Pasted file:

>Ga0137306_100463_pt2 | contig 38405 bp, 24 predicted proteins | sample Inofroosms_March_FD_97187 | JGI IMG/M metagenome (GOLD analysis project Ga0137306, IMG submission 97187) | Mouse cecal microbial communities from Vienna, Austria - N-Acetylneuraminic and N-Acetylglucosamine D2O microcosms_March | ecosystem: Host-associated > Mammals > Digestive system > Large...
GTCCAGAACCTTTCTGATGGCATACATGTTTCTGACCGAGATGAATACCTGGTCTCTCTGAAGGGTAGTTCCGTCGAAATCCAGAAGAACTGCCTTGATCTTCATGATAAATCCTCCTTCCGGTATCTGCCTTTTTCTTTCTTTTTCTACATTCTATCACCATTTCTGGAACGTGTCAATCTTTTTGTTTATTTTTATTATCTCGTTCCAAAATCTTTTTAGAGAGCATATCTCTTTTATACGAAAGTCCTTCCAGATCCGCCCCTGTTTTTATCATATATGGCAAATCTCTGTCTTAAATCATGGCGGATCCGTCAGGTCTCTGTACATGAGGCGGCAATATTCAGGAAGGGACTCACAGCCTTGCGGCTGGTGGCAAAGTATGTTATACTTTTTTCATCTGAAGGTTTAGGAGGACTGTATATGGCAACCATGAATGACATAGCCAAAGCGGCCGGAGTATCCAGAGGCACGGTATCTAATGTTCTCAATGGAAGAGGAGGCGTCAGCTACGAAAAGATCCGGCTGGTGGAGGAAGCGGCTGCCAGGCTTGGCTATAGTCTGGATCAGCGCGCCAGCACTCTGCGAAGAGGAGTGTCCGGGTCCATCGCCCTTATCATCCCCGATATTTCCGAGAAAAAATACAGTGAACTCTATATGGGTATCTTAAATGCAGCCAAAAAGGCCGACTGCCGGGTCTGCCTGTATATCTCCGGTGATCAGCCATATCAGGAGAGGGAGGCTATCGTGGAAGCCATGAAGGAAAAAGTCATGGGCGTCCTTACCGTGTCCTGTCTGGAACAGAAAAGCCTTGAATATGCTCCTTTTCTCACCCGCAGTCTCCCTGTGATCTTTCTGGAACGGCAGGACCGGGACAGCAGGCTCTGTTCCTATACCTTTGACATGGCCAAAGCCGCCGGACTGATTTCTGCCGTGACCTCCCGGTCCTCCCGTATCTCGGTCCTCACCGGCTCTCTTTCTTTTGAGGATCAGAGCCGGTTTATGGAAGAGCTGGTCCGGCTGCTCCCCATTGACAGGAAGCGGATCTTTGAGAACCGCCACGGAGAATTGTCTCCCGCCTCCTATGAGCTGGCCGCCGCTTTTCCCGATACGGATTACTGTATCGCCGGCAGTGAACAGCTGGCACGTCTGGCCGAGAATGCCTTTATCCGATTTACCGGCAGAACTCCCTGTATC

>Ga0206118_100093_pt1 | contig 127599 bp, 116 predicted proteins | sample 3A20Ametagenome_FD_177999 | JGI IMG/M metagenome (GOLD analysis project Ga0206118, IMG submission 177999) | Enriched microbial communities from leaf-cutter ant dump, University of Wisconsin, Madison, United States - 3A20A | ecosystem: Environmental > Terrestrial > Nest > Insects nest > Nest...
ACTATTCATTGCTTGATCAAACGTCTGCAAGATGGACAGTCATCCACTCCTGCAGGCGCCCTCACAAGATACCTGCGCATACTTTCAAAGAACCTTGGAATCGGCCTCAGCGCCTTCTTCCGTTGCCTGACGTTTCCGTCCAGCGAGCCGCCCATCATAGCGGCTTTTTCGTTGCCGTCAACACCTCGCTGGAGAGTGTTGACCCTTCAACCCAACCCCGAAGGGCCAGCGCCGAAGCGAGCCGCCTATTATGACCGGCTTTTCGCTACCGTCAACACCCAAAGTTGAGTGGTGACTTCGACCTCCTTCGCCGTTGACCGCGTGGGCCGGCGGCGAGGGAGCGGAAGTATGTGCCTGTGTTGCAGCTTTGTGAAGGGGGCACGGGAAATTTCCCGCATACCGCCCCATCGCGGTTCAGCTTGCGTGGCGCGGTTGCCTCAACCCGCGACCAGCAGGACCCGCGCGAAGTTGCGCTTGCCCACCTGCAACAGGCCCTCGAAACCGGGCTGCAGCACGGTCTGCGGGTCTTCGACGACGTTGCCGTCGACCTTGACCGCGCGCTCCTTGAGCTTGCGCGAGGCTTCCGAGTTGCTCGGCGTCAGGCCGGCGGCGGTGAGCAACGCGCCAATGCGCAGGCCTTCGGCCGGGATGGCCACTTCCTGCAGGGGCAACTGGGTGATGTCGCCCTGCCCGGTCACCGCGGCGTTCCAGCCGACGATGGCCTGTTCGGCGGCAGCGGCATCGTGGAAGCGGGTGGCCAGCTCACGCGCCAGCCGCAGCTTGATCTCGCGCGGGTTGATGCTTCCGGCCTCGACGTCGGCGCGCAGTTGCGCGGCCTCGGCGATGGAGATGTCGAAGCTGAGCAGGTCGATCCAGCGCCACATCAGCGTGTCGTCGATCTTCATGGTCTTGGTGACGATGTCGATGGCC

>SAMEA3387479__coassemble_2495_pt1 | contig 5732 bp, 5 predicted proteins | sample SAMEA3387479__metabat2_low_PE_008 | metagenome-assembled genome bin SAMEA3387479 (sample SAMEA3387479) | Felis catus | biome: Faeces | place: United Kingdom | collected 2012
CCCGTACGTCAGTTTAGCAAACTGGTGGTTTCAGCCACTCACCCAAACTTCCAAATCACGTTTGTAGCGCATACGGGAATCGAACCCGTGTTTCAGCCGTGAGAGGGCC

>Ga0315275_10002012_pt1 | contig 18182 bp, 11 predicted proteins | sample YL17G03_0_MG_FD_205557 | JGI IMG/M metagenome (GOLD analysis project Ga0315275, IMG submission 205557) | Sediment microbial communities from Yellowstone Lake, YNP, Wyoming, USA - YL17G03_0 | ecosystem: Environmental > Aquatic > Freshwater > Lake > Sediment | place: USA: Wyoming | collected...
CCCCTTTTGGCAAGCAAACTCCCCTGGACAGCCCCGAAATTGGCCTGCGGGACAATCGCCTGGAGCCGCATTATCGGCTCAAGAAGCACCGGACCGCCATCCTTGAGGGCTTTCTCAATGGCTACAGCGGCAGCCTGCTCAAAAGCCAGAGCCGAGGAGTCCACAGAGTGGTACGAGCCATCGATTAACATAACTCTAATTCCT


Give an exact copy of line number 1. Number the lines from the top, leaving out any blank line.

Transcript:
>Ga0137306_100463_pt2 | contig 38405 bp, 24 predicted proteins | sample Inofroosms_March_FD_97187 | JGI IMG/M metagenome (GOLD analysis project Ga0137306, IMG submission 97187) | Mouse cecal microbial communities from Vienna, Austria - N-Acetylneuraminic and N-Acetylglucosamine D2O microcosms_March | ecosystem: Host-associated > Mammals > Digestive system > Large...